Intel Has Only Just Fixed a Critical Flaw It Warned of Months Ago

Intel's management of the flaws leaves doubts as to the effectiveness of their current fixes.

Security researchers at Vrije Universiteit Amsterdam, who played a role in uncovering the Spectre and Meltdown attacks that targeted microprocessors last year, recently revealed a new vulnerability in Intel chips.

What's more, they claim Intel hasn't been completely transparent when it comes to patching these issues and say some of the flaws have gone unfixed for months.

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Chips manufacturers and cybersecurity

While Intel has said there are no reports of real-world exploits linked to the flaw pointed out by the security researchers, the potential risk to users is still significant, Gizmodo reports. It serves as a new example of chip manufacturers struggling with cybersecurity.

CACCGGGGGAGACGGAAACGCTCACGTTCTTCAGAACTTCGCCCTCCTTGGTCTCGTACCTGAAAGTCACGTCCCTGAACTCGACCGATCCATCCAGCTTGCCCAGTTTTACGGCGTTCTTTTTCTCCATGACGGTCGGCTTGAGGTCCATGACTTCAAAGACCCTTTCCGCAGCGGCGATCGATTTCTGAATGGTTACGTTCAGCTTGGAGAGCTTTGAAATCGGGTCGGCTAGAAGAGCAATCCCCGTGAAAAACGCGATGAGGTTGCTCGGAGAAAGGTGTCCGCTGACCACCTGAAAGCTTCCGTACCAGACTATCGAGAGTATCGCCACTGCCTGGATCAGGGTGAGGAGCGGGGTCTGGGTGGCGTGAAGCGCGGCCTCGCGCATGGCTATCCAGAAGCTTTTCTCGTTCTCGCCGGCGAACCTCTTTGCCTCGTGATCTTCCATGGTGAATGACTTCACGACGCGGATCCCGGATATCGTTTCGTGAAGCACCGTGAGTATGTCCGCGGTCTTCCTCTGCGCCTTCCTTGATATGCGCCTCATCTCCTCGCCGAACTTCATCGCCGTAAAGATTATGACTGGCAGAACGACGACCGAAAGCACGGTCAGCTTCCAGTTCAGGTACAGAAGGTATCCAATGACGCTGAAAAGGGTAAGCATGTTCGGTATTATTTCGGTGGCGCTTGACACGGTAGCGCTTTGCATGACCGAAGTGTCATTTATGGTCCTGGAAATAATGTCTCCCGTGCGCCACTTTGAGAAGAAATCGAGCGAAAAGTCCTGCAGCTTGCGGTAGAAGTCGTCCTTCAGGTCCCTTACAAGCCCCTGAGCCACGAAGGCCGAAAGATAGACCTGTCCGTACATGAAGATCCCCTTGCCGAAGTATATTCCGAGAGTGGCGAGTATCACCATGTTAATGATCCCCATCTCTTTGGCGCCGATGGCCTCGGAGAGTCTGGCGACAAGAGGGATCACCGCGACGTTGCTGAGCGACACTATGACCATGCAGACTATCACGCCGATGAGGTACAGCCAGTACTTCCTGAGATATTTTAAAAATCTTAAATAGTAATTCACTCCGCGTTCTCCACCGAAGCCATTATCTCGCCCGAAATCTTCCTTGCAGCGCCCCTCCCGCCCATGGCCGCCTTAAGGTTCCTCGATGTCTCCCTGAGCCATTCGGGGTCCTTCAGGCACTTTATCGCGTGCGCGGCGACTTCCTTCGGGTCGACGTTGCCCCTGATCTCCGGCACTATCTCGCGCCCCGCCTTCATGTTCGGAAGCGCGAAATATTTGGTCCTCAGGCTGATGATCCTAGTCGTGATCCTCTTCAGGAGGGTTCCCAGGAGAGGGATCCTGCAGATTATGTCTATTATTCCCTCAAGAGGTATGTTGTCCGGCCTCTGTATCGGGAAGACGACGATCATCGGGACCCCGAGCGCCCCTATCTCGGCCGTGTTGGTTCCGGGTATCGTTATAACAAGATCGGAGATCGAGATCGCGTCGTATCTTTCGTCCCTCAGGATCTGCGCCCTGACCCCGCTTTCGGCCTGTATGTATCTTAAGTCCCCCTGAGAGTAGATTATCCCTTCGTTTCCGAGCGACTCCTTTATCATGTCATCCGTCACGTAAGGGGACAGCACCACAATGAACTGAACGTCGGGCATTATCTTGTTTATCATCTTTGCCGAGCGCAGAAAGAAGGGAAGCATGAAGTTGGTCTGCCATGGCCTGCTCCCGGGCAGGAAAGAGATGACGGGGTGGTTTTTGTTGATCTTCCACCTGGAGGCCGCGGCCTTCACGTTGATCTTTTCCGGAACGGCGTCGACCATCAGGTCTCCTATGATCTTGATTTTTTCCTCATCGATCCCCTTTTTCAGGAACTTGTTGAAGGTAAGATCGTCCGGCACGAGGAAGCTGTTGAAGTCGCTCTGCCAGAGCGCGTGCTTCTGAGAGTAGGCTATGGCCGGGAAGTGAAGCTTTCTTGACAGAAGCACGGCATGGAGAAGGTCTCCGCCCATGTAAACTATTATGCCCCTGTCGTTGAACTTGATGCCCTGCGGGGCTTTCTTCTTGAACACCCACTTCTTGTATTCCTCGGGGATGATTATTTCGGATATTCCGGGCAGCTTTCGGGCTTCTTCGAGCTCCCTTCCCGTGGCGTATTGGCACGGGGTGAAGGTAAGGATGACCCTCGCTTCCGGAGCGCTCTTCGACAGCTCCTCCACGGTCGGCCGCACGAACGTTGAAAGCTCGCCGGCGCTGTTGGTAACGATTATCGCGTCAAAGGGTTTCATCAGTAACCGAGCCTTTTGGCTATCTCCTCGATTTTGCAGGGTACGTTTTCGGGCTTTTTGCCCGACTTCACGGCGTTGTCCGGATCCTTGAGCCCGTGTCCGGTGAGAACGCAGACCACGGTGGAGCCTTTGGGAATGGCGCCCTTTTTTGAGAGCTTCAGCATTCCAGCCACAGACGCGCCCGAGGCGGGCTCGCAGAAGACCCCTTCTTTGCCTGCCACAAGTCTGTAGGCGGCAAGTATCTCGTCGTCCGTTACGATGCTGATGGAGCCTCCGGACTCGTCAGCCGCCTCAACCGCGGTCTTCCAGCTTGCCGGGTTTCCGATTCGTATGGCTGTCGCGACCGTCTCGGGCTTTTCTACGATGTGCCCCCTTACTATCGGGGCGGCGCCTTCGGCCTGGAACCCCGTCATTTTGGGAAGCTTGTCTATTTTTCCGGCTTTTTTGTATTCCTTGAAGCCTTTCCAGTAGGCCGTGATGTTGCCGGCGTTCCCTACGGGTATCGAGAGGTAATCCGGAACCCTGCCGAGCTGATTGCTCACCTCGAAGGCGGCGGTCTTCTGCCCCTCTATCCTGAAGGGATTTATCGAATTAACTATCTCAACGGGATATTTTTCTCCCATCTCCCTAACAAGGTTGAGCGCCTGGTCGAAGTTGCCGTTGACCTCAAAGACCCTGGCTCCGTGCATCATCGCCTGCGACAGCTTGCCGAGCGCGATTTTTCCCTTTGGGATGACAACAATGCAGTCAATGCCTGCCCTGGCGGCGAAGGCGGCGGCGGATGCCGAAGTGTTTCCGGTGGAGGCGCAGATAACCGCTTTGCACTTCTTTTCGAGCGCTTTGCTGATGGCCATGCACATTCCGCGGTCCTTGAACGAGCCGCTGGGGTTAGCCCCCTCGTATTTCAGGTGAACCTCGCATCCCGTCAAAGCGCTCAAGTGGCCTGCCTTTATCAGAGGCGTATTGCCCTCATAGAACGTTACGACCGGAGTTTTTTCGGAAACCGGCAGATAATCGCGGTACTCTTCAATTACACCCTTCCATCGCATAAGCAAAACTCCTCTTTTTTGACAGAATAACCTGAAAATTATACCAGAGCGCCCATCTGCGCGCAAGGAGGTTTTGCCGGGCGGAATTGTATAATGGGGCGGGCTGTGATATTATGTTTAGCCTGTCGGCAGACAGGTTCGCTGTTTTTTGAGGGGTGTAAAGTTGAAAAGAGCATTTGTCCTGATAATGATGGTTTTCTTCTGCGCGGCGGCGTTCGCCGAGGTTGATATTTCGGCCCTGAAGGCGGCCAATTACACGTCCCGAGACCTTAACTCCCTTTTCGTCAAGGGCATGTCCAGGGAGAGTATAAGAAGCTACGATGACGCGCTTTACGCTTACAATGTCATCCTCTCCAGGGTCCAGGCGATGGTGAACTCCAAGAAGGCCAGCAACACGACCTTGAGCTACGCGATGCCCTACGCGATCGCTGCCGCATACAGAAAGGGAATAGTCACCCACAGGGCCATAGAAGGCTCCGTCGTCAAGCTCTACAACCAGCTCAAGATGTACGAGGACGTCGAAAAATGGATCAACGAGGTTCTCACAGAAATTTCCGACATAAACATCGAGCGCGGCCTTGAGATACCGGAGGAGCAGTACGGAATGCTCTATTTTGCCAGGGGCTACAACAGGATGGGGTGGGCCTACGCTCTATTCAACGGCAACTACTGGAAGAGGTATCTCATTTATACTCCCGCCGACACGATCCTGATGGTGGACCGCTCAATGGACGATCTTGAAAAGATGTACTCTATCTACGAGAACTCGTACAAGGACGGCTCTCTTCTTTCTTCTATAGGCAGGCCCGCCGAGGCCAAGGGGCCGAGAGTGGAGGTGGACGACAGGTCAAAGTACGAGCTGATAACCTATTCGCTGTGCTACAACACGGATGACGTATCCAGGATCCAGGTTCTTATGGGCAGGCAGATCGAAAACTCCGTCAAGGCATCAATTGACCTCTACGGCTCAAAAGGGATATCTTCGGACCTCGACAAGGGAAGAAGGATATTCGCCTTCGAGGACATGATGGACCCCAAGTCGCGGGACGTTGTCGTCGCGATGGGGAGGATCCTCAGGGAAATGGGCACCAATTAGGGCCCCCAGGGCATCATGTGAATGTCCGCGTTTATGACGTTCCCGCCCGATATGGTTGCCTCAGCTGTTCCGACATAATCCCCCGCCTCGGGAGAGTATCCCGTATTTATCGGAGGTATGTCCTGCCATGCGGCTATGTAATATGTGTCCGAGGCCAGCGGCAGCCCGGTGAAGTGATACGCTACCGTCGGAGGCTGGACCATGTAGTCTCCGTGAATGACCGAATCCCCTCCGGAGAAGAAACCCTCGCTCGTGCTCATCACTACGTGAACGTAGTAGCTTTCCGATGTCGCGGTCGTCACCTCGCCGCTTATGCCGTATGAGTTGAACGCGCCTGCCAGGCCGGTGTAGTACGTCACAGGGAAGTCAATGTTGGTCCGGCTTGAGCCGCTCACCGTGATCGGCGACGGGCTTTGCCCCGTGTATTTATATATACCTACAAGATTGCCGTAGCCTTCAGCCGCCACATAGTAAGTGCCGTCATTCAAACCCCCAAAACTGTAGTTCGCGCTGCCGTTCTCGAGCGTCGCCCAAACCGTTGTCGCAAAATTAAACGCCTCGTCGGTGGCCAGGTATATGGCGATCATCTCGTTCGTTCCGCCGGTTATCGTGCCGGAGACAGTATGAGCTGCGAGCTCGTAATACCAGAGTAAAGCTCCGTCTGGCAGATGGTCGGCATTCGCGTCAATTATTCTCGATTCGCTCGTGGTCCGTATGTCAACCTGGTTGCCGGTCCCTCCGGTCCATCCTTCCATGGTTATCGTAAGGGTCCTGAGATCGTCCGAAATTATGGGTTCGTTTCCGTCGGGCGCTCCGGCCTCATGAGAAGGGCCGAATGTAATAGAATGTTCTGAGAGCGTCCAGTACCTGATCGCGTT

According to the research, the vulnerability can allow for an attack that is a variant of Zombieload. This type of attack targets a class of vulnerabilities called Microarchitectural Data Sampling (MDS) by Intel.

It allows a malicious hacker to manipulate a microprocessor into leaking potentially sensitive information that is temporarily stored in its data buffer.

The bug was disclosed by a group of researchers, including those at Vrije Universiteit in Amsterdam, as well as ones from KU Leuven in Belgium, the German Helmholtz Center for Information Security, and the Graz University of Technology in Austria.

An ineffective fix

As per The New York Times, the researchers say that, despite previously claiming the bug was fixed, Intel chose an ineffective way to address the chip vulnerabilities they had been made aware of.

Instead of fixing the main issue, which might require redesigning the processor, it patched each variant as it was discovered.

“There are tons of vulnerabilities still left, we are sure,” Mr. Bos said. “And they don’t intend to do proper security engineering until their reputation is at stake.”

Intel, of course, begs to differ. The company claims it has “substantively” reduced the potential for attacks. “We continuously improve the techniques available to address such issues and appreciate the academic researchers who have partnered with Intel,” the company told Gizmodo.

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